An Inside Look at Equitable Economic Development in Minneapolis
Jim Terrell works in community planning and economic development policy for the city of Minneapolis. This week, he talks about the city's new Access to Capital program and why an equitable approach to economic development is a priority for Mayor Betsy Hodges.
This post is part of a series on NLC's Equitable Economic Development (EED) Fellowship.
Carlos Delgado: Jim, it's always a pleasure to talk to you. I'm excited to hear what progress Minneapolis has made since it began participating in NLC's Equitable Economic Development (EED) Fellowship, and why equity is important for Mayor Hodges. First, could you tell us a little bit about your professional background?
Jim Terrell: Thank you, Carlos, for the opportunity to share Minneapolis's story. Currently, I'm the principal project coordinator in the Department of Community Planning and Economic Development (CPED) for the city of Minneapolis. Before joining CPED, I spent more than 30 years in the private sector primarily focusing on revenue bond financing, commercial & consumer lending, SBA lending, business plan authoring, and seed capital financing.
CD: With that extensive background in lending and financing, you were a natural fit for Minneapolis’s EED Fellowship project, which has kicked off what the city refers to as its “Access to Capital” program. Can you tell us why an equitable economic development agenda is a priority for your city and its mayor? And what problems you are trying to solve with the “Access to Capital” program?
JT: Equity and inclusion are both key principles driving the work done in the city of Minneapolis. As the city’s website notes, “In Minneapolis, all of our work to eliminate socio-economic disparities centers around our belief that what we look like and where we come from should not determine the benefits, burdens or responsibilities we bear in our society.” This philosophy is one of the reasons for the city’s strong support of the Equitable Economic Development Fellowship.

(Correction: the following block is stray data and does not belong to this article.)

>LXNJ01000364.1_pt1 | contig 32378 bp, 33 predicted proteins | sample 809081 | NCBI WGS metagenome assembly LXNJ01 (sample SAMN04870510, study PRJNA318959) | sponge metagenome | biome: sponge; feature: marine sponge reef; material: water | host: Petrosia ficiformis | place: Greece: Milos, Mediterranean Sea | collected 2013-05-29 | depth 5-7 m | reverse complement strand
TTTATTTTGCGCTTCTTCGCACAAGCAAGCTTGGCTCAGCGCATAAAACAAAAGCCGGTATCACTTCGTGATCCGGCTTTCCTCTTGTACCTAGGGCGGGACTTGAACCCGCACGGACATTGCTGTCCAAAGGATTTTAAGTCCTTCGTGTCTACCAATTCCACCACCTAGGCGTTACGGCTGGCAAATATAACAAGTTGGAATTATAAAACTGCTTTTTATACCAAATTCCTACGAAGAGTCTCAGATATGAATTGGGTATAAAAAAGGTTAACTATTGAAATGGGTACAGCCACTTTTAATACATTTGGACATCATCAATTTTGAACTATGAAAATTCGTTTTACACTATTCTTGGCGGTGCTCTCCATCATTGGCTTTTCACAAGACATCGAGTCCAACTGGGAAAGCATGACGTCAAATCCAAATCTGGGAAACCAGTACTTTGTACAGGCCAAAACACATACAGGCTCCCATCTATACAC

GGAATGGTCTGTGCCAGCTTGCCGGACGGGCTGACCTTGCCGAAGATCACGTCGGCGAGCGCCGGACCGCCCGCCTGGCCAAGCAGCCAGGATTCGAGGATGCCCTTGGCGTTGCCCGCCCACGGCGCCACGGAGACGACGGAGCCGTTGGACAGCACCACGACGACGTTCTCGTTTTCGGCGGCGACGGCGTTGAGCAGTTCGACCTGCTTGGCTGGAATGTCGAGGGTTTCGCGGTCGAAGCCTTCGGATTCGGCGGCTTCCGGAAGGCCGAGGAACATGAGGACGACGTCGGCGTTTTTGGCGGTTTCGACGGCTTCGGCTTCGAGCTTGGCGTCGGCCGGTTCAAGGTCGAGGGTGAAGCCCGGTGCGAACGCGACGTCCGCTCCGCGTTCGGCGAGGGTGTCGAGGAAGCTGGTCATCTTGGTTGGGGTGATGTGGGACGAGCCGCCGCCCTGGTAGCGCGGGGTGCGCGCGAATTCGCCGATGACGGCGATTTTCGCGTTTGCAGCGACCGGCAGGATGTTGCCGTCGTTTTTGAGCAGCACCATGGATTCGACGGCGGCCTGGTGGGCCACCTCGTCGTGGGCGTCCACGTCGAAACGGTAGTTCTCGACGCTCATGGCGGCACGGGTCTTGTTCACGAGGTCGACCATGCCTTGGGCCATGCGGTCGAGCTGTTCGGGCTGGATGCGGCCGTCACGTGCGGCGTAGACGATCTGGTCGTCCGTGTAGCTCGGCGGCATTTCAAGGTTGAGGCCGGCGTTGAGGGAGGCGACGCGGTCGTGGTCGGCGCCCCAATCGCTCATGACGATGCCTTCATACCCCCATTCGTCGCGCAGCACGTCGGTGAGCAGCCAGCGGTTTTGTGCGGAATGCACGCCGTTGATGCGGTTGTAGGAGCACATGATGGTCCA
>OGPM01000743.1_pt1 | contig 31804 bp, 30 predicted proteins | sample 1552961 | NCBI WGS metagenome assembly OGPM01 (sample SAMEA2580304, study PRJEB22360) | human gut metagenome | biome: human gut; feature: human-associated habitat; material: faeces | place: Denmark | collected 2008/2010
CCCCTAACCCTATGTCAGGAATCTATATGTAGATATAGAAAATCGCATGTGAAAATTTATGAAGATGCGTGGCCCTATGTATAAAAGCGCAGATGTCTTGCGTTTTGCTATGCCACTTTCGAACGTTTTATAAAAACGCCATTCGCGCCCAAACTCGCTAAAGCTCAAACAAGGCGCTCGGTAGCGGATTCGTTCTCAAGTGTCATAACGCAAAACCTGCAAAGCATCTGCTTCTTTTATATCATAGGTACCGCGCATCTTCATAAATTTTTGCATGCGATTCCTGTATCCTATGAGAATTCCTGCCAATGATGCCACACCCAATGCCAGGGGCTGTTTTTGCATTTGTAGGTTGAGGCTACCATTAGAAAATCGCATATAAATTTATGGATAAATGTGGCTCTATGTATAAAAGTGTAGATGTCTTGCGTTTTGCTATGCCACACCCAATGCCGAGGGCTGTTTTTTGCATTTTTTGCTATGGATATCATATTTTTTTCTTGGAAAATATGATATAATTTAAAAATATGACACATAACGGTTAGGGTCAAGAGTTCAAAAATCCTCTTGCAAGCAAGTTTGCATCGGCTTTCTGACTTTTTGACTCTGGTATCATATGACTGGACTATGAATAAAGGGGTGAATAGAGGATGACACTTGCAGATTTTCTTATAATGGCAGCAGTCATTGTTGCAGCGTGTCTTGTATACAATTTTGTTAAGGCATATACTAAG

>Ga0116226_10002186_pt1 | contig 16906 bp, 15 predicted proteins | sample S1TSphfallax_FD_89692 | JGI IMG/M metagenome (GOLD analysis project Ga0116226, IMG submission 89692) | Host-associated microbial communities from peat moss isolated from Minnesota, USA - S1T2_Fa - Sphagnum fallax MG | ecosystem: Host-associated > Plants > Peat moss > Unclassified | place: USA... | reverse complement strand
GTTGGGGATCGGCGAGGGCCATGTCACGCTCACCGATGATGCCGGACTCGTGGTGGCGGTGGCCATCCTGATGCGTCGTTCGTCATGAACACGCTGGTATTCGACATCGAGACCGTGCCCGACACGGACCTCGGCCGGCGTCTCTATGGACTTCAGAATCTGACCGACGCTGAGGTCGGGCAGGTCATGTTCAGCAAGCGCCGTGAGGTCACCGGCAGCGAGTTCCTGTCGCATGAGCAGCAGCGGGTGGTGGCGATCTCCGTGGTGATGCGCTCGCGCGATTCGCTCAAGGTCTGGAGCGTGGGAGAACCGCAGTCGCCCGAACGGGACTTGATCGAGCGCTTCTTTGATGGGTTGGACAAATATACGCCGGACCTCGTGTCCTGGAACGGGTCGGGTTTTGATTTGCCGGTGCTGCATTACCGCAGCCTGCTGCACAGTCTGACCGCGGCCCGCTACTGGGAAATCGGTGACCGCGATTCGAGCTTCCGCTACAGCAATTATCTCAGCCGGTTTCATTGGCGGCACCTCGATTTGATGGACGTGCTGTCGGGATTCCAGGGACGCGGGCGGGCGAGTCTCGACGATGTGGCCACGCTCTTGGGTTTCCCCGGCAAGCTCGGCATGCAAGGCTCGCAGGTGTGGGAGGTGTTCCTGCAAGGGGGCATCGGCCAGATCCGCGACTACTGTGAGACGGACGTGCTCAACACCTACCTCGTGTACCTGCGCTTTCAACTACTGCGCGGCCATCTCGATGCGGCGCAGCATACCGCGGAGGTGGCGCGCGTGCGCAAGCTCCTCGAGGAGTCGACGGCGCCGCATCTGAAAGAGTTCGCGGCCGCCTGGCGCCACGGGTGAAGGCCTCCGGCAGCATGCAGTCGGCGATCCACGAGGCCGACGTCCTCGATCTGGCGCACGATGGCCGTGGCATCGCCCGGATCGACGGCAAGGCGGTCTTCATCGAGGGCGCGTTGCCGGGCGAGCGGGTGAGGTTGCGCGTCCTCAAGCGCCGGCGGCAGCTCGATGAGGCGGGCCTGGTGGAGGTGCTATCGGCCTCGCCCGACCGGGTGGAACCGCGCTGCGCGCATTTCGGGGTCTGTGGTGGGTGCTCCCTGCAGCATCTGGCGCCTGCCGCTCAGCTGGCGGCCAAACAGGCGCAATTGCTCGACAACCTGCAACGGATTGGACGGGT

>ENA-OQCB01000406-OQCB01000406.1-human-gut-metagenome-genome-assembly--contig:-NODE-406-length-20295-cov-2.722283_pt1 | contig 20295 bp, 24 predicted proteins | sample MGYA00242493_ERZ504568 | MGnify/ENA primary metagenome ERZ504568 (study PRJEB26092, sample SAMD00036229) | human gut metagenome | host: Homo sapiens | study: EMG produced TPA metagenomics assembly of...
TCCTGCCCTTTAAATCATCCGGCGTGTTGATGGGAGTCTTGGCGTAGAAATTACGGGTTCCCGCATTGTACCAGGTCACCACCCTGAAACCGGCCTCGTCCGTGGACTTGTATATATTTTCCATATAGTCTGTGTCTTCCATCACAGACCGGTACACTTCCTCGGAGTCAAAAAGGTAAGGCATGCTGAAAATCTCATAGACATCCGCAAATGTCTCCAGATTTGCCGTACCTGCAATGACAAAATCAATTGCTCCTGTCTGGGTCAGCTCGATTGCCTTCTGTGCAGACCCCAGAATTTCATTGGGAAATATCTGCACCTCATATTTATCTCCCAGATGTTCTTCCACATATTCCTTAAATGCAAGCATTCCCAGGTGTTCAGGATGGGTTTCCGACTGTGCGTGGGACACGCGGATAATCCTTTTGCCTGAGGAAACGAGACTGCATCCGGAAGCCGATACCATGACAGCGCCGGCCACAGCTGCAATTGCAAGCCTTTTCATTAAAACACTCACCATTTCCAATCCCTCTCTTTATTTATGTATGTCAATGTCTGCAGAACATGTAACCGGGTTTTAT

Through its Department of Community Planning and Economic Development (CPED), the city of Minneapolis is focused on its mission to grow a vibrant, livable, safely-built city for everyone. One of the primary challenges in achieving this mission is the lack of access to the tools and resources that some of the city’s most vulnerable citizens desperately need. The Access to Capital program is a comprehensive effort to tear down barriers in accessing financial knowledge and social capital for the city’s most disenfranchised citizens, especially in the federally-designated Promise Zone comprised mostly of North Minneapolis.
CD: What steps have the city's CPED department and its EED team taken while participating in the EED Fellowship this past year?
JT: Since the city’s acceptance into the EED Fellowship in June 2016, we have worked diligently with a number of stakeholders to more clearly understand and define the barriers facing citizens of color in Minneapolis as they relate to the Access to Capital program. We have strengthened a number of existing partnerships and are developing new partnerships, programs and funding sources that will ultimately form the framework that will fully establish the Access to Capital program.